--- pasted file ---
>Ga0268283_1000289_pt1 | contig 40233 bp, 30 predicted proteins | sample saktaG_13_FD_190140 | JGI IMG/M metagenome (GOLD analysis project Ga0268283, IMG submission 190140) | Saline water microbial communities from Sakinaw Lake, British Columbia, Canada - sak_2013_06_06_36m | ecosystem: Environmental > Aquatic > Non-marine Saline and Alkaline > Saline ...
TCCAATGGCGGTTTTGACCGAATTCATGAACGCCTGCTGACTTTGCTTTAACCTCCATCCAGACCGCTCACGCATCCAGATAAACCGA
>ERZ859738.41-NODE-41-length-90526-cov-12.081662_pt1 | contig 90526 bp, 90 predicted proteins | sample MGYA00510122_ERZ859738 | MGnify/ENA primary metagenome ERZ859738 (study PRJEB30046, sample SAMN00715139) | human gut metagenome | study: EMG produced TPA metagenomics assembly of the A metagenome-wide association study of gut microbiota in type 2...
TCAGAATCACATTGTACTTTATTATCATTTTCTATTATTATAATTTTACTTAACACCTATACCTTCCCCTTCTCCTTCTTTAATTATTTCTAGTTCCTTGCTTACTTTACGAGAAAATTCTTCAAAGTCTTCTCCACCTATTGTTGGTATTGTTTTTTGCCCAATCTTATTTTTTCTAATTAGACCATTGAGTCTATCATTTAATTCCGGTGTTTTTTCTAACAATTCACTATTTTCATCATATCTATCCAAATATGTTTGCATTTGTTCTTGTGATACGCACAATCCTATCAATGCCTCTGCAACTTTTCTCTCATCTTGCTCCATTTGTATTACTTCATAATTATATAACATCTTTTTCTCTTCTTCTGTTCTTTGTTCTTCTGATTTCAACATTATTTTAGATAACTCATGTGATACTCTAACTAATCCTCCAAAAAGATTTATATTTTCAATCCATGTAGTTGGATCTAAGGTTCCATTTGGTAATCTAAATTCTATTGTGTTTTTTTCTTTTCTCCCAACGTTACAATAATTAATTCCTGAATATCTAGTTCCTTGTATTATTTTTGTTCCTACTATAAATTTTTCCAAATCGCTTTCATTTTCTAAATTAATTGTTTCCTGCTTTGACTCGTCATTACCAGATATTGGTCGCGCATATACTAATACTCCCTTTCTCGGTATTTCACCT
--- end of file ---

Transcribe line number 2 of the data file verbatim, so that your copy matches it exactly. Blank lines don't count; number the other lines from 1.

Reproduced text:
TCCAATGGCGGTTTTGACCGAATTCATGAACGCCTGCTGACTTTGCTTTAACCTCCATCCAGACCGCTCACGCATCCAGATAAACCGA